Mystic Challenges to My Christian Worldview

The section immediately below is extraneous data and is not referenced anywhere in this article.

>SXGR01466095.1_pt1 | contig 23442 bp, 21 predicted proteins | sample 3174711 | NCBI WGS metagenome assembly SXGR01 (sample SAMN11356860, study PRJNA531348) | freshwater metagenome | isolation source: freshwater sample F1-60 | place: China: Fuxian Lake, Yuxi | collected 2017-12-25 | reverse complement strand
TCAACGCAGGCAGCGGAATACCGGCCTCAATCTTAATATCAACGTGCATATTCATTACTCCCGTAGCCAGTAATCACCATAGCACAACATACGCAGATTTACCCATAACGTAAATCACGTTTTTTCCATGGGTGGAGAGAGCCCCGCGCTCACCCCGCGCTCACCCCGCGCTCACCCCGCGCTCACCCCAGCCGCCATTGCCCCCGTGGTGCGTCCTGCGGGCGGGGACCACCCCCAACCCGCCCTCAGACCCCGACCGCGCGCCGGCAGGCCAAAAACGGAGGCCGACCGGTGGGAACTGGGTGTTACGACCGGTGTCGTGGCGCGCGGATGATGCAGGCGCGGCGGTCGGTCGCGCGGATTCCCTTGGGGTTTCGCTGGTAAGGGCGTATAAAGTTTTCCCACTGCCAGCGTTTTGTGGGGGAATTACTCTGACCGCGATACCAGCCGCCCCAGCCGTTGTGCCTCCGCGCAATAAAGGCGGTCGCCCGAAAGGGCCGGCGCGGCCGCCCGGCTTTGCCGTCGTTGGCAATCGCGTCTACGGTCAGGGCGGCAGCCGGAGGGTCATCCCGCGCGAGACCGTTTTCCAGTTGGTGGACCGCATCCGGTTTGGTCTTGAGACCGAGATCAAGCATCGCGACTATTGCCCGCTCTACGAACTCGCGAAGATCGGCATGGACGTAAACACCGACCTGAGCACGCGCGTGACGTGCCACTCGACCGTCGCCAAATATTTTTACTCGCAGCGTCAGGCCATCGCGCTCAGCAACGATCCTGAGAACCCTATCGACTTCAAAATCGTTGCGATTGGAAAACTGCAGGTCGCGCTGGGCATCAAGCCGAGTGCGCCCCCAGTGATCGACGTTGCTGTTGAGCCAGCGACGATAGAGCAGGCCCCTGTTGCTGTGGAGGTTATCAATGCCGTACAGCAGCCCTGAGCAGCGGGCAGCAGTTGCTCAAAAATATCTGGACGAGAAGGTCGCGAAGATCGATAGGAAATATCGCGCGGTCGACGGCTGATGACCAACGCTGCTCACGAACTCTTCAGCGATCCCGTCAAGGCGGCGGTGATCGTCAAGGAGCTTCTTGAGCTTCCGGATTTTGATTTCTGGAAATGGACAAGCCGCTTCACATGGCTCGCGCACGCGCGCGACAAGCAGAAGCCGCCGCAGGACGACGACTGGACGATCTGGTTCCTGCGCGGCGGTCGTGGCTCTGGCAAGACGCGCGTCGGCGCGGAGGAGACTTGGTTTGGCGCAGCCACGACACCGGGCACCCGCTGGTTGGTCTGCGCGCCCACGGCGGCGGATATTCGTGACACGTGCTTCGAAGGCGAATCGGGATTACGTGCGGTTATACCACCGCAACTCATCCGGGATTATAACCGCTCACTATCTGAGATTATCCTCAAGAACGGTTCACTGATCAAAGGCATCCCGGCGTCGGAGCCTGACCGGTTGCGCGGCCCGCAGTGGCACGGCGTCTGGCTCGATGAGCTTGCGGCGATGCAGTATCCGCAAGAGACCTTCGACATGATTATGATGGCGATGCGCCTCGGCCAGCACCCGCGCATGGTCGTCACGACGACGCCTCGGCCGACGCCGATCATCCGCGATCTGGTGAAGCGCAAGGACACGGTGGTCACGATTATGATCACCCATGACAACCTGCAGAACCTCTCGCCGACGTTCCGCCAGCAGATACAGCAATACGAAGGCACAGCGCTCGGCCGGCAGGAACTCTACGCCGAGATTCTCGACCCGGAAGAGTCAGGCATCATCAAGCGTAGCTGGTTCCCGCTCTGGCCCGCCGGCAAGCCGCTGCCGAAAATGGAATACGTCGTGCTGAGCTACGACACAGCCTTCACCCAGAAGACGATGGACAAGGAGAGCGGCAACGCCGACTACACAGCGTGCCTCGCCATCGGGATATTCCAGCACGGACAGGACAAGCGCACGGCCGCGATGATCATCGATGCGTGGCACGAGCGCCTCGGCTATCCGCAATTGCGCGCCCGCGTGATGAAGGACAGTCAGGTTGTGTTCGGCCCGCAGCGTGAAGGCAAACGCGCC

This past summer I traveled to Colombia, where I had an encounter with mysticism. Through an encounter with a cousin whom I met for the first time, I became familiar with his mystic belief, which is characterized by finding God within himself. His beliefs came from a book by Neale Donald Walsch, who has written numerous controversial and best-selling books on the topic of God and humanity. My cousin has developed his beliefs with the help of one of Walsch’s books, Conversations with God. From this text, my cousin has drawn his beliefs that, for instance, man is wrongly conflating his own beliefs with God’s intentions. He thinks that man has been misled all along, and that man should turn to himself to assess whether he is living up to God’s standards. Ultimately, man should not be concerned with what God wants, but should be harnessing God’s energy and acting at a divine spiritual level. I want to challenge the misconceptions of Neale Donald Walsch’s premise that God is made in man’s likeness and not man in God’s likeness. Walsch’s beliefs are based on the false premise that God is not on our side and that we have to turn to our own wisdom instead. My goal is to instill a level of healthy skepticism about living in the way Walsch proposes and what I anticipate will be pitfalls in following this lifestyle from my Christian worldview. My cousin’s beliefs regarding “elevating our level of consciousness,” “evolving,” “reincarnating,” and “using a belief and tossing it if it no longer works for you,” can be intimidating and they should be closely analyzed to better understand them. All of these suggestions perplexed me, and made me wonder why I did not think this way, why I have not achieved this level of enlightened understanding. Is my mind not open enough? Am I suffering from limited understanding? Why do I feel like my faith is so easily challenged in front me, leaving me almost without words and making me feel intellectually inferior?